Astronomy Festival attendees view the sun through solar-safe telescopes… (Steve Moore )
ForgetSpider-Manor the Green Lantern. Get ready to meet the Dark Ranger.
Since the turn of the century, a band of National Park Service rangers have become self-avowed lovers and protectors of the amazing night sky. Whereas in L.A. we look up at night and see the twinkle of an occasional star (or is that a plane bound for LAX?), they look skyward and see the Milky Way.
"Dark Rangers are the sworn enemies of light pollution," Kevin Poe, a ranger at Bryce Canyon National Park in Utah, writes on his website. "Though they acknowledge that artificial light is a good thing (perhaps the greatest single accomplishment of our species), too much of a good things is a TERRIBLE thing."
The deal: Great Basin National Park claims some of the darkest night skies in the United States because the park's 77,000 acres are far away from any light-belching city. The park sits five miles west of Baker, Nev., 286 miles from Las Vegas and 234 miles from Salt Lake City.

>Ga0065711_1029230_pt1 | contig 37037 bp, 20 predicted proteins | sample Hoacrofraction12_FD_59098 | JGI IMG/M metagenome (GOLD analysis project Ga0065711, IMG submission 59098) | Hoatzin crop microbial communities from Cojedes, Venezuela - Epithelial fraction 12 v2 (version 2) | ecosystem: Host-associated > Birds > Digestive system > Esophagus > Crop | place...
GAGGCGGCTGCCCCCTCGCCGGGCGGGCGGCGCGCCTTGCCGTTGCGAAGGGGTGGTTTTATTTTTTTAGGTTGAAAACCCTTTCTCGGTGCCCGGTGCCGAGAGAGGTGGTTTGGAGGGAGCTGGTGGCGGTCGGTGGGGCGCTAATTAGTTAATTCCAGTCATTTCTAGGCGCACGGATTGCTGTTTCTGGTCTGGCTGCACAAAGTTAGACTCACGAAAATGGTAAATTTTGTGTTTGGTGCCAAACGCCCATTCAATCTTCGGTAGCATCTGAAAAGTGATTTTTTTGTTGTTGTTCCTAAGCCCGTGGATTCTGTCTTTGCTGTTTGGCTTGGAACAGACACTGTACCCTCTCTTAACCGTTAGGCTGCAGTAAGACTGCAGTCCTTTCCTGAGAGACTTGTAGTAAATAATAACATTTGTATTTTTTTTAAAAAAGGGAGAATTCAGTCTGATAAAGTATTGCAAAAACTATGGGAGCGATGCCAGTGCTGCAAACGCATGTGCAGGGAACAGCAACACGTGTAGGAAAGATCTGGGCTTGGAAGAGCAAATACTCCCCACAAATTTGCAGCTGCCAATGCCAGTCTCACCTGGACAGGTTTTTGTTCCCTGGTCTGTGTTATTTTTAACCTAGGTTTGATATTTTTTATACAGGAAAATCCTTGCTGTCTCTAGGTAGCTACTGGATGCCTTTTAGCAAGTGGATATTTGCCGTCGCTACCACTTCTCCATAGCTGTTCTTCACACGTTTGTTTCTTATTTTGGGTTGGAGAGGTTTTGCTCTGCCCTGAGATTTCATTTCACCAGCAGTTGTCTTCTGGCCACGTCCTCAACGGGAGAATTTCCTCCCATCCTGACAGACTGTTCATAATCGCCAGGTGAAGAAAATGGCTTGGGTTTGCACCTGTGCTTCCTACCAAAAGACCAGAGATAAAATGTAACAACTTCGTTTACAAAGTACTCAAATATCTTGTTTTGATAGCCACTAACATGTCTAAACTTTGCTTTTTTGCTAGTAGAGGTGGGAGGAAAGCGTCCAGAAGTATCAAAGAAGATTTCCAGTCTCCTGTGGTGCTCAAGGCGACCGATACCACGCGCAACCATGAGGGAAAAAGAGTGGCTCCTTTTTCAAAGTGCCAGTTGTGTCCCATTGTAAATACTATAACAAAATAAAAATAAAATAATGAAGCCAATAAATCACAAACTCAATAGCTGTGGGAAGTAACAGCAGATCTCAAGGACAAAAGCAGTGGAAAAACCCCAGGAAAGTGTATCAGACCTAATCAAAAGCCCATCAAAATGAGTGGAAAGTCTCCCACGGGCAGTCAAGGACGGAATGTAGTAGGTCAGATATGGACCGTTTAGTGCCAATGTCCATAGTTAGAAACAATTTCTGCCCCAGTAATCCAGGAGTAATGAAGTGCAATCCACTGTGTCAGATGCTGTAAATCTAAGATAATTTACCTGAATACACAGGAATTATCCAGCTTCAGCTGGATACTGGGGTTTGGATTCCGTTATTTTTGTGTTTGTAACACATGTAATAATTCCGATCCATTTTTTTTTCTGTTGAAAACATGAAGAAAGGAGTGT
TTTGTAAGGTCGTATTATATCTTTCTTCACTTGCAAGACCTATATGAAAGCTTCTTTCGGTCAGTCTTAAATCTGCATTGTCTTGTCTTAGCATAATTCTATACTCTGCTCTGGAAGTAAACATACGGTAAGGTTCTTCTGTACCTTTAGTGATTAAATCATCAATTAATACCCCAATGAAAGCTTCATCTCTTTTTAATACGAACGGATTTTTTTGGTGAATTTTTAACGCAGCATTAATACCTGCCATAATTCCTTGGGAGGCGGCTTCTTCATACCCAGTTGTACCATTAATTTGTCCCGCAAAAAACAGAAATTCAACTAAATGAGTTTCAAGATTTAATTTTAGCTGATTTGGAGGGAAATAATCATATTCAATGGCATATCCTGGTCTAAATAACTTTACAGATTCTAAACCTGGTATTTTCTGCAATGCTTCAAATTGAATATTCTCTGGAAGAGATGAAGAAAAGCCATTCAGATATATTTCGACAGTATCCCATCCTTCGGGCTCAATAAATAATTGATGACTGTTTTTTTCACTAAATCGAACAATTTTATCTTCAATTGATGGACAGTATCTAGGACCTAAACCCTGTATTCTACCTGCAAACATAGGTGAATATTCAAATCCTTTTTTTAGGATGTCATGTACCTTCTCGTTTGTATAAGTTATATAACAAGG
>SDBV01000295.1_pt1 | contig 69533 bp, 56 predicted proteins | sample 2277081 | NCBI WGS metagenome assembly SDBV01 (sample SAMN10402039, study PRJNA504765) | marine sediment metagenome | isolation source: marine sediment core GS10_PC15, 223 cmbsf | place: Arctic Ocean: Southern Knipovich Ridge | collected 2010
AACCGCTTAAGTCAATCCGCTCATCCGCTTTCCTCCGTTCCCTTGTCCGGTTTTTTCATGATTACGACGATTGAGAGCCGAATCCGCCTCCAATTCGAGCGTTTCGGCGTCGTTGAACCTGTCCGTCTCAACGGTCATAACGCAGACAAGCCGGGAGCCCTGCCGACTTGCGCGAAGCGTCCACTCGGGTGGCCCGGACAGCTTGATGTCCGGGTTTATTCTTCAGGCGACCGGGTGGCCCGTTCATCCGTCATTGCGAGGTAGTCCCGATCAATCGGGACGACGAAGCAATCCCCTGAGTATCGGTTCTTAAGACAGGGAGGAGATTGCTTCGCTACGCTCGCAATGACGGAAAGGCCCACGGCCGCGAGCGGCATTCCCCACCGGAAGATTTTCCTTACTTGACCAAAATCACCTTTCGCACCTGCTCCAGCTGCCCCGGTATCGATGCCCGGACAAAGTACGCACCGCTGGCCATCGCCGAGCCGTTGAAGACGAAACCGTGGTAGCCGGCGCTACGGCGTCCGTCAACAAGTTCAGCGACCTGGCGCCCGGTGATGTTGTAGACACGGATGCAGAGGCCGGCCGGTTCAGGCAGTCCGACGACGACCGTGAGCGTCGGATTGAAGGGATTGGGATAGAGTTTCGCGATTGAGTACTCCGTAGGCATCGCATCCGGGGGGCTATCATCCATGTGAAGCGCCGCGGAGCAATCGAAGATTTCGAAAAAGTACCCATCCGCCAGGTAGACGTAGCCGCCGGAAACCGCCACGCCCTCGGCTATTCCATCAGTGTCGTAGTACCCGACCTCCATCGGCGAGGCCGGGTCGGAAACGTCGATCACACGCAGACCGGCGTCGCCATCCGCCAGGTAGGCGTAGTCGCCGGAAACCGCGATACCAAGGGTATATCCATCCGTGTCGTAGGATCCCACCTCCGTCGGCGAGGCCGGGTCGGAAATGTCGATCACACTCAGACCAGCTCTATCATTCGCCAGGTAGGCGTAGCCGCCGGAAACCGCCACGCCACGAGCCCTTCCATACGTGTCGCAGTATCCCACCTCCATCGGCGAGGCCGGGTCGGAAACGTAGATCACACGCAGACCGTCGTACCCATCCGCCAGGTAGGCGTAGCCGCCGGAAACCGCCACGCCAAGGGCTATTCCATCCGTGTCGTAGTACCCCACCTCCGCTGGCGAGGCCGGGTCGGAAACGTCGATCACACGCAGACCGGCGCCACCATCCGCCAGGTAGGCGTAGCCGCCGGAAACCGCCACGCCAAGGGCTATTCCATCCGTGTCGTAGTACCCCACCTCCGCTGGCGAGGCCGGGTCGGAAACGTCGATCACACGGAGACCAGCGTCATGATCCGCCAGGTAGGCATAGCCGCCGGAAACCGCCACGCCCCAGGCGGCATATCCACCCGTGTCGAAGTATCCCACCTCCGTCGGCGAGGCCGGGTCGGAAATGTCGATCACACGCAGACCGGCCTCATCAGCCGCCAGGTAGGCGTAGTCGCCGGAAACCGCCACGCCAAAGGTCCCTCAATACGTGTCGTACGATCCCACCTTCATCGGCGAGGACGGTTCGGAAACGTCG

This week the national park hosts a free Astronomy Festival with events from noon-9 p.m. daily. Highlights include afternoons spent viewing the sun by day with a solar telescope and kid-friendly workshops.
Nights are spent stargazing with the Dark Rangers and their friends from the Las Vegas and Salt Lake City Astronomical Societies, who set up telescopes and coach you on the galaxies and nebulae you're seeing. Other highlights include keynote speaker Paul Bogard, author of "Let There Be Night," at 8 p.m. Friday and a screening of the documentary "The City Dark" at 8 p.m. Saturday.
When: The festival runs Thursday-Saturday.
Details: Festival events are at the Lehman Caves Visitor Center [(775) 234-7517] on Nevada Highway 488. It's free to enter the park; developed campgrounds cost $6 each.
Contact: Great Basin National Park, (775) 234-7331